Example Open-Ended Questions You Can Start With
The easiest way to come up with an open-ended question – one that can’t be answered with “Yes” or “No” – is to remember the “5 W’s and an H”: Who, What, When, Where, Why & How. If you start your question with one of those words, it’s pretty likely to be open-ended. For example, here are some questions you can ask to get people talking about their problems:
- What is the most annoying thing you have to do every day?
- How often do you have to stop the machine for an error?
- When is your busiest time in a project?
The continuation questions are for keeping people talking. (One isn’t even a question, more a request):
- What happens next?
- Tell me more.
- How does that make you feel?
- What would happen if you didn’t have to do that?
- What would happen if you didn’t fix that?
The Five Questions To Ask About Any Product Idea
Once you’ve found a real problem, you have to determine if it’s worth solving. These are questions you have to ask yourself – and have good answers for – before even starting to build a solution.
- Who is this product for?
- Why do they want it? What problem does it solve for them?
- How are they solving this problem today?
- What’s wrong with their current solution?
- Why is your product a better solution for them?
I covered these five questions in more detail in my podcast episode entitled, unsurprisingly, The Five Questions To Ask About Any New Product Idea.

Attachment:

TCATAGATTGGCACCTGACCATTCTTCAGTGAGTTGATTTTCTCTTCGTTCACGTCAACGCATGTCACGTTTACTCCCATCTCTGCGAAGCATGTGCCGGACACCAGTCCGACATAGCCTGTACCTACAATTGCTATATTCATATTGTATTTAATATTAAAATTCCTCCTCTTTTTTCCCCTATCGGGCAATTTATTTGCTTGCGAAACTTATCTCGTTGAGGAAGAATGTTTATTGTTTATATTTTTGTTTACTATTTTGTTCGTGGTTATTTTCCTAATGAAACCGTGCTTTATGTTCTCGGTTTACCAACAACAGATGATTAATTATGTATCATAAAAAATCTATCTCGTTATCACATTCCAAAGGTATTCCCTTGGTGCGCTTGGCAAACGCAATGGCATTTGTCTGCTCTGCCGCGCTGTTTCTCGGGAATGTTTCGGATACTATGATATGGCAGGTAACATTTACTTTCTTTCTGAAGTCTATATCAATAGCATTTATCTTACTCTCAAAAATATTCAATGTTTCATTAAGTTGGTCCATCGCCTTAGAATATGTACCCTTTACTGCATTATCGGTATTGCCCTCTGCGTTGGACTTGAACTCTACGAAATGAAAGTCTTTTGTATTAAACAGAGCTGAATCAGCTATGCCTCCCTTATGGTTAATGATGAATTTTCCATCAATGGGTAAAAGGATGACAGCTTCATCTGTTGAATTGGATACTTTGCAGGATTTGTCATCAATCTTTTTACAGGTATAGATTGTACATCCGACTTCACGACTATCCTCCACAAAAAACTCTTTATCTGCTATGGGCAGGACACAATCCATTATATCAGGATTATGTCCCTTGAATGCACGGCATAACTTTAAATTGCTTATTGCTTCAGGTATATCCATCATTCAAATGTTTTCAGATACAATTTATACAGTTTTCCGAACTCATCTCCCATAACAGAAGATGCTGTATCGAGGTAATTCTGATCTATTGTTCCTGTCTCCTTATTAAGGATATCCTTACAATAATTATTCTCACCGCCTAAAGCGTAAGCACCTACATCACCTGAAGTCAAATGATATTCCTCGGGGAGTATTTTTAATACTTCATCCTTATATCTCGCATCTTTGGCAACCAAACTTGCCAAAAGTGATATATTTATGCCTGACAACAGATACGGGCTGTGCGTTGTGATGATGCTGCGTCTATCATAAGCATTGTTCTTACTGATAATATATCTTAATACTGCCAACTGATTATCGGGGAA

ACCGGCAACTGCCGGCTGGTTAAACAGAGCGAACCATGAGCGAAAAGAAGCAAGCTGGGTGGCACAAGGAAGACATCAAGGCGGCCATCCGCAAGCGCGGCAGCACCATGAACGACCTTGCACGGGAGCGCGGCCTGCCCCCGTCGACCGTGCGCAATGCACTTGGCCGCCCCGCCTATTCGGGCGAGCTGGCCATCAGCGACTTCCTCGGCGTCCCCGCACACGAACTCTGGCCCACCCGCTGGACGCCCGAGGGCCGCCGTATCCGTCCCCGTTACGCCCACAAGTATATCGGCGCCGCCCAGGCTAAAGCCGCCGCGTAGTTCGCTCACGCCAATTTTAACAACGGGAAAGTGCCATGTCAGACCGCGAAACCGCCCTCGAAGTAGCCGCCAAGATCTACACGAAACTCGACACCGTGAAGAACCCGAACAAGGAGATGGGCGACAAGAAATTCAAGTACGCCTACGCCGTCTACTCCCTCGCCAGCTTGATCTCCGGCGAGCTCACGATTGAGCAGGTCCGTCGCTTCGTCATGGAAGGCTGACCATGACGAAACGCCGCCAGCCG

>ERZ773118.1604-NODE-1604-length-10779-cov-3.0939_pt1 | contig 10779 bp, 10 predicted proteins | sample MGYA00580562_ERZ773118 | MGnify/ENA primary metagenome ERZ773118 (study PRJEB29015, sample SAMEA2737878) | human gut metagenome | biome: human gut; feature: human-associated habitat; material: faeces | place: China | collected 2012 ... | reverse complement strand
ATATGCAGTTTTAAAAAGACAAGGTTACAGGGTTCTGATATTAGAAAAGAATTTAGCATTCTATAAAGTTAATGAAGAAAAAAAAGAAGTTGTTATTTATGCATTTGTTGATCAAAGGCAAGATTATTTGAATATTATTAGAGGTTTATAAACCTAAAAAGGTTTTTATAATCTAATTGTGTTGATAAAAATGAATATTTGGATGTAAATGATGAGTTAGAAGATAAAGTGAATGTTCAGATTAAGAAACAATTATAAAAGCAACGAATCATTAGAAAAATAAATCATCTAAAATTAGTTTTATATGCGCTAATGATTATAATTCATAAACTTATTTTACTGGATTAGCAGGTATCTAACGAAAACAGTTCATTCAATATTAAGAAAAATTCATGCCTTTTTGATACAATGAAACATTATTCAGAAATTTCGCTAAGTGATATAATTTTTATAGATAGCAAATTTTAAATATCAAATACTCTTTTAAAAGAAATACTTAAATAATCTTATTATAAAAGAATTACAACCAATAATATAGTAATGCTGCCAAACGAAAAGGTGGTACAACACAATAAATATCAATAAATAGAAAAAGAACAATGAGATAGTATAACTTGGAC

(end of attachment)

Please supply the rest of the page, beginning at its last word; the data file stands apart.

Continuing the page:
Bootcamp: How To Present Your Best Self In Interviews
I will be leading a four-hour live bootcamp over four days in May on “How to present your best self in interviews.” I’ll help you learn to share powerful stories of your own accomplishments when you’re job seeking.
To learn more, check out the bootcamp page.
Click here to learn about the bootcamp and sign up for my free master class on “The Importance of Storytelling In Interviews.”
Recommended Links and Books
- “The Problem with ‘5 Whys’” – a great article by Alan J. Card on why the 5 Why’s are not the panacea some people think they are – but they are still useful at least as a mental model!
- I mentioned Eric Reis’s The Lean Startup, as I often do on this podcast. It’s a great book for learning more about why to test your ideas to see if anyone will actually buy a product if you make it, and how to do it using Minimum Viable Products (MVPs) and other techniques.
- I have a free download that goes into more depth about asking open-ended questions. You might it find useful.
Support this podcast
- The easiest and best way to support the podcast is to leave me a comment or question, or drop one into my Twitter mentions (I’m @nilsdavis), or just send me an email at email@example.com.
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- And you can just share the podcast directly with your product manager friends – they’ll probably really appreciate it!
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